Yemen is demanding $20 million from the US to build a rehab center for former Guantanamo detainees that would be extradited to the country. The facility would be designed to prevent them from returning to militant activities.
Last week President Barack Obama announced the US’s readiness to lift up ban on repatriating Yemeni nationals from Guantanamo Bay top security prison.
Sanaa has put a price tag on the issue, asking Washington and the Gulf capitals to fund construction of a rehabilitation center that will potentially soothe the pains of former extremists and disincline them from armed violence.
"The detainees will be rehabilitated and reintegrated into society,” state news agency Saba quoted Yemen’s President Abd-Rabbu Mansour Hadi as saying. On Tuesday, Hadi shared his views with the US Senator John McCain who is touring the Middle East.
Yemen’s Human Rights Minister Houriah Mashhour told Reuters that the government approved the plan, but needs funding, from $18 to $20 million to bring the project into life.
"The [financial] support that the United States would offer to Yemen in this regard will not be more than what it is [currently] spending to maintain Guantanamo prison," Mashhour evaluated in an interview on Wednesday.
She also addressed wealthy Arab states of the Persian Gulf, which promoted the power transfer in Yemen in 2011 and helped to stop months-long political instability in Yemen, to sponsor the rehab project.
A large number, if not the majority of the Guantanamo detainees are from Yemen.
Among the 86 Gitmo prisoners already cleared for transfer or release are 56 Yemeni nationals. The next 80 detainees awaiting clearance for transfer have unaccounted for number of Yemenis as well. Many of them are among the 100+ Gitmo prisoners who are on hunger strike, which began sometime in February, demanding to be let out.
Most of them were detained over a decade ago, following the 9/11 terror acts in the US and the American invasion to Afghanistan.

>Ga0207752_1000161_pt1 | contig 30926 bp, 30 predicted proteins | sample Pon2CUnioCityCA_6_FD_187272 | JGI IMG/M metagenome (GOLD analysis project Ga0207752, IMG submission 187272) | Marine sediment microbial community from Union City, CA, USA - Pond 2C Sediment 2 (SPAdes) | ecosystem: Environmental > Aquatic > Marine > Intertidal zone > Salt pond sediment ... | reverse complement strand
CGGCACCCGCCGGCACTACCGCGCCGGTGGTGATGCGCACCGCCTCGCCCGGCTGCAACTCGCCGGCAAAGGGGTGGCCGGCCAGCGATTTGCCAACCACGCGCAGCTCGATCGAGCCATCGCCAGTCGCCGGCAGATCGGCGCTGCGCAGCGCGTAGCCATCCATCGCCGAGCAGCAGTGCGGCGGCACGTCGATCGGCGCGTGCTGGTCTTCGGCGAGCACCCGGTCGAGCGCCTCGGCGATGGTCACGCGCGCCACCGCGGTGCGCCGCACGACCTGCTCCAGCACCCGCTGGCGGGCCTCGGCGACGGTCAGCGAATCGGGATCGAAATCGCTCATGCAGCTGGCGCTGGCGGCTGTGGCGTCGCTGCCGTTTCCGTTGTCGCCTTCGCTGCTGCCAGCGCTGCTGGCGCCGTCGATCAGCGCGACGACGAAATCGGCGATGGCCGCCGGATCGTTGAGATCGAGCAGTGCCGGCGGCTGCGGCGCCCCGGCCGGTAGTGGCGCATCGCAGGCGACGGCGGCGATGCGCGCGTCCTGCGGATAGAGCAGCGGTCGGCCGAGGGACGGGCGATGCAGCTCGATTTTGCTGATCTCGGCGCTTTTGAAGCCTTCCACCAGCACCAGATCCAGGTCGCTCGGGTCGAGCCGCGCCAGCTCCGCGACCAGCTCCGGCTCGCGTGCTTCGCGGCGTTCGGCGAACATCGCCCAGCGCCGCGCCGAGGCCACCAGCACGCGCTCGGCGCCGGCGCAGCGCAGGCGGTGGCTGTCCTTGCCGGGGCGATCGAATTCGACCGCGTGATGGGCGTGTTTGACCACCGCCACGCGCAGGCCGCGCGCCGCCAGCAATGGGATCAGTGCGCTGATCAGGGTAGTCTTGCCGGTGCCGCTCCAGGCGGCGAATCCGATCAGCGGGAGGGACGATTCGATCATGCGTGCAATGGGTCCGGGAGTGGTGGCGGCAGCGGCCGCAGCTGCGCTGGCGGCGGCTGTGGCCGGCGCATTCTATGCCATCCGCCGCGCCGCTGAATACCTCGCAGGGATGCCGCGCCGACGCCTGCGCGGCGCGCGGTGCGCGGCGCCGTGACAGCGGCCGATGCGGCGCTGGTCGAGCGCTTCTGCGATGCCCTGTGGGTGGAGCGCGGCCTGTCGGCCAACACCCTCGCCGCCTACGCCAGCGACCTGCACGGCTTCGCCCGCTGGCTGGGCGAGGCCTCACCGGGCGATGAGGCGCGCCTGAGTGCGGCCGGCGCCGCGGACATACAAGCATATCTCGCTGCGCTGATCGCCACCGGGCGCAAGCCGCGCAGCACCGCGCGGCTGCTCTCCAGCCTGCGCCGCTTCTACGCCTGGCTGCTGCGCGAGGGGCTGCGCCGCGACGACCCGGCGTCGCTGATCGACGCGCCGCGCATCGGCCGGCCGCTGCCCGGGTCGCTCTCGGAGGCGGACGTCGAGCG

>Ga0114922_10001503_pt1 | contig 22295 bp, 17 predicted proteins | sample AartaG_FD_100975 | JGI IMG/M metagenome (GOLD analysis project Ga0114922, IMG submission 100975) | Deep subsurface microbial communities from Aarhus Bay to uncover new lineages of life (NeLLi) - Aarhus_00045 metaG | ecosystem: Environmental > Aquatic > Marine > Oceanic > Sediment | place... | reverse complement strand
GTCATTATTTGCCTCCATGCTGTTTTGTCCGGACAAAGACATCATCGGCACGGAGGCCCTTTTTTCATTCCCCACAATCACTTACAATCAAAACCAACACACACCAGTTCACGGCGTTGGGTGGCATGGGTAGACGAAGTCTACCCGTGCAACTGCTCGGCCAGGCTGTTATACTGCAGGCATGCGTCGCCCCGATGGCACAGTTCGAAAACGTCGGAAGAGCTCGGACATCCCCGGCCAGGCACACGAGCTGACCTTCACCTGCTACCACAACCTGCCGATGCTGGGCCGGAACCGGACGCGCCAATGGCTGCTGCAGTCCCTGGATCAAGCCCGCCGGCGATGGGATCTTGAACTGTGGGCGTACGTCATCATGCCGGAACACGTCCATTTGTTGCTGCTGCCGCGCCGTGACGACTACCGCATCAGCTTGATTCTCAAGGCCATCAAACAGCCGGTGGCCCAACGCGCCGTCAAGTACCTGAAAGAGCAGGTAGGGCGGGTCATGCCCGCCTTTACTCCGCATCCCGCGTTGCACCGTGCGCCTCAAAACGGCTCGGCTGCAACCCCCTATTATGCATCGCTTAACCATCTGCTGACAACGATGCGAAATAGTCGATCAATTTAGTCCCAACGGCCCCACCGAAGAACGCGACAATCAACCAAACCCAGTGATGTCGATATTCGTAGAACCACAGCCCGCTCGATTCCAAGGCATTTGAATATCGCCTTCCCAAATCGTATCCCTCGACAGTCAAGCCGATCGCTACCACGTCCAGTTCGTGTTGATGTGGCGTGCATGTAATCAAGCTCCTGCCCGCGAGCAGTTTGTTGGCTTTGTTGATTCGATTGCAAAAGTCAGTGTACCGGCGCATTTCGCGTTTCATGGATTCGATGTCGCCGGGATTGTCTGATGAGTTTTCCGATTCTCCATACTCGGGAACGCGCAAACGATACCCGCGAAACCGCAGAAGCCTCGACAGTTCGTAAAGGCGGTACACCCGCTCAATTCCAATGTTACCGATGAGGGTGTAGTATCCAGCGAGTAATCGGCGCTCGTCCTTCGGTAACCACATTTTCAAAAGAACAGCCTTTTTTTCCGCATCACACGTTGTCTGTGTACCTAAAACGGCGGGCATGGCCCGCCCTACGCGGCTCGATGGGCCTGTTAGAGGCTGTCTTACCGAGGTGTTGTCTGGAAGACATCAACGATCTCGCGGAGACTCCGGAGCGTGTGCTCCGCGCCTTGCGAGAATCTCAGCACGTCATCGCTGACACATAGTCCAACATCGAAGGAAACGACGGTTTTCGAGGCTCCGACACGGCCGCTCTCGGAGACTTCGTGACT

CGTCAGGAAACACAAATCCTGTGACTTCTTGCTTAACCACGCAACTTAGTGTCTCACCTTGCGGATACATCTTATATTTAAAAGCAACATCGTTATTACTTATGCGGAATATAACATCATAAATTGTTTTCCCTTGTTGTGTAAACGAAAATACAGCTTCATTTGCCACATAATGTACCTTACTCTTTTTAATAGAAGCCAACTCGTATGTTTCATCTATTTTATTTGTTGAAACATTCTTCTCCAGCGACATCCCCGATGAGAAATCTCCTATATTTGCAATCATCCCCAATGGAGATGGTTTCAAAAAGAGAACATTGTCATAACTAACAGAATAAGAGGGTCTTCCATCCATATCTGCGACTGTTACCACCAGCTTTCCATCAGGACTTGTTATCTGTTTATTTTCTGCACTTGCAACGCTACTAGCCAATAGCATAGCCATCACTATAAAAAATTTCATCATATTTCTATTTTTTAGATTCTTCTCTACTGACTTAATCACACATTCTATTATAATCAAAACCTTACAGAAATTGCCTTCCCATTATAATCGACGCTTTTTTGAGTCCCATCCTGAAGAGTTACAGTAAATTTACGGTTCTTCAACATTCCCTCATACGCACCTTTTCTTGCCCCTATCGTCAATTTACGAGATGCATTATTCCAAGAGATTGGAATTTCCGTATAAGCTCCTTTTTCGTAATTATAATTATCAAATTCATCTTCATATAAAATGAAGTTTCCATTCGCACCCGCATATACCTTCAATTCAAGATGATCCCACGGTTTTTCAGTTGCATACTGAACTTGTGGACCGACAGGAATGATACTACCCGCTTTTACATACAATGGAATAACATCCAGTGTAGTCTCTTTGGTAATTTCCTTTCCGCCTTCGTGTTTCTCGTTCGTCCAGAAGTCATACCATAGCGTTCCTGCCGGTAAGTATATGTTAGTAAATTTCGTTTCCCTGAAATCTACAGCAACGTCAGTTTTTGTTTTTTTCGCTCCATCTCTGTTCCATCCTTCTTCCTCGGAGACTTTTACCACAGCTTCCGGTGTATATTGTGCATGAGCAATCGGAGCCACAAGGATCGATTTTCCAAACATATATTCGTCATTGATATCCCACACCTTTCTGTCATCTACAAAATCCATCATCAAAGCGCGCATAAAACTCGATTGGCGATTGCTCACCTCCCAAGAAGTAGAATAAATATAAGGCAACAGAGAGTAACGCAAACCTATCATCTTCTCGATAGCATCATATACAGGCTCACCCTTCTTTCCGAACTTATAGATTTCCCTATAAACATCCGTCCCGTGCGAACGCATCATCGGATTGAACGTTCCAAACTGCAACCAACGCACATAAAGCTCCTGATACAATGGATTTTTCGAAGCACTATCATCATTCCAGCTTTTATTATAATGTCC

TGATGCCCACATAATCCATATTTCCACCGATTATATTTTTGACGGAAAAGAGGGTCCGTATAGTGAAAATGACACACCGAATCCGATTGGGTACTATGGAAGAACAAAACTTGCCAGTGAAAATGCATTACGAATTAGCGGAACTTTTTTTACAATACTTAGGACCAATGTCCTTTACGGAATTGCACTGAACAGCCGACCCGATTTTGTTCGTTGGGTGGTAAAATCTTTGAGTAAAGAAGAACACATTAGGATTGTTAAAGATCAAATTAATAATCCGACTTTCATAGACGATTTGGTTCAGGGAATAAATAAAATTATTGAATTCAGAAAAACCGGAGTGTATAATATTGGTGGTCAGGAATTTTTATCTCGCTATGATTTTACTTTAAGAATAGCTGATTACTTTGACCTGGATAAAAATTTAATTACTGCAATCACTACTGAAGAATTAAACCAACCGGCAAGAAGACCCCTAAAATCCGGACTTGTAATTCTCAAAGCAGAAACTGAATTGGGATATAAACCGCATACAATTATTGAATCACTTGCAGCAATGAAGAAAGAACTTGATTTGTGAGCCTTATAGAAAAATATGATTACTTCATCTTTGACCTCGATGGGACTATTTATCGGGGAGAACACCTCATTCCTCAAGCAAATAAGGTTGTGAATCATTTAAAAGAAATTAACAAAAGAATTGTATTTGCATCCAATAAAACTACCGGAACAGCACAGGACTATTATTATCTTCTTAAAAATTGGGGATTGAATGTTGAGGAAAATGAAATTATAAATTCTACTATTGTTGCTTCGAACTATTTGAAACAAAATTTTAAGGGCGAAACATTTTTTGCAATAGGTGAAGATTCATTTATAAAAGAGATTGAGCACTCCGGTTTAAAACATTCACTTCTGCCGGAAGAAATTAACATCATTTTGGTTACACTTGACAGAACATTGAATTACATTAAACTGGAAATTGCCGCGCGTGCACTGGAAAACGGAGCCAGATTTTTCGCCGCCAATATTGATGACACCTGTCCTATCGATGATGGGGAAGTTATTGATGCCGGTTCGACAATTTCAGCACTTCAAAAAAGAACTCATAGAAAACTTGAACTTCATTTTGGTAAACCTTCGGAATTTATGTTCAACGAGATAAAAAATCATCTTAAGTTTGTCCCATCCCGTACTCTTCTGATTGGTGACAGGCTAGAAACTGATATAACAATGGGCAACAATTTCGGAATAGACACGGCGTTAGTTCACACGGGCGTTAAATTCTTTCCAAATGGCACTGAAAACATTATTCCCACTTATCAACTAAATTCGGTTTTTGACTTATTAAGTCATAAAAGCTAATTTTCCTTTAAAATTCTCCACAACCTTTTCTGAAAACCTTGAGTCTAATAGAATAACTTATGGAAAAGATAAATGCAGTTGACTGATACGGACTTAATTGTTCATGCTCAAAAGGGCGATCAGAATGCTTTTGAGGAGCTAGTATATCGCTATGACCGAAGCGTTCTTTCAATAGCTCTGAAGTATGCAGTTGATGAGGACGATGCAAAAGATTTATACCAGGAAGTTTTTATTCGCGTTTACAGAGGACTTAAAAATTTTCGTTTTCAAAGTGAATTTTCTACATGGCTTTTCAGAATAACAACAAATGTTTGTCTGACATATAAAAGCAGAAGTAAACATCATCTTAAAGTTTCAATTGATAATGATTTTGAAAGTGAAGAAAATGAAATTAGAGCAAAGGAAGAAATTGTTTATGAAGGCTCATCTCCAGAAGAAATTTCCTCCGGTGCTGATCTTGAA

Washington stopped repatriating Yemeni nationals from Guantanamo prison in 2010, following the 2009 incident of an attempted US-bound plane blast. A man who attempted to bring explosives aboard in his underwear had been trained by Al-Qaeda-linked militants in Yemen.
Yemen is one of the most impoverished countries in the Arabian Peninsula, which definitely helps Al-Qaeda cells, which traditionally recruit new members among poverty-stricken population.
The Arab Spring protests in 2011 hit low-lived Yemen particularly hard, putting the country on the verge of a civil war. In the end President Ali Abdullah Saleh was ousted and replaced with his subordinate Hadi.
Though the situation in Yemen has largely stabilized since then, the Islamist insurgency together with Al-Qaeda are still targeting governmental facilities and troops in regular attacks and explosions.
Because of the extended US security concerns Mashhour does not expect the repatriation process to start before the end of 2013. While many of the Guantanamo prisoners were returned to the countries of origin, dozens of Yemeni nationals are still awaiting their fate in Gitmo.
Mashhour stressed Yemen’s government is not going to put such people on trial because "had there been any evidence against them, the United States would have put them on trial," she told Reuters.
So Yemeni authorities are going to concentrate their efforts on rehabilitating the former detainees, Mashhour said, stressing that most of the 21 inmates repatriated before the 2010 ban have managed to return to normal life. She personally talked to some of them, she revealed, and shared that some are employed by Yemeni companies.
As for those who opted to get back to militants, “very few did” the minister said, specifying she has no “precise information” on them.
Mashhour pointed out that “rehabilitating [former Gitmo inmates] is an issue that is not exclusively a Yemeni issue. Saudi Arabia has a similar program which Guantanamo inmates have been put through.”
She named poverty and unemployment as the main reasons for people joining extremists, therefore new jobs for the former militants returning to normal life is crucial.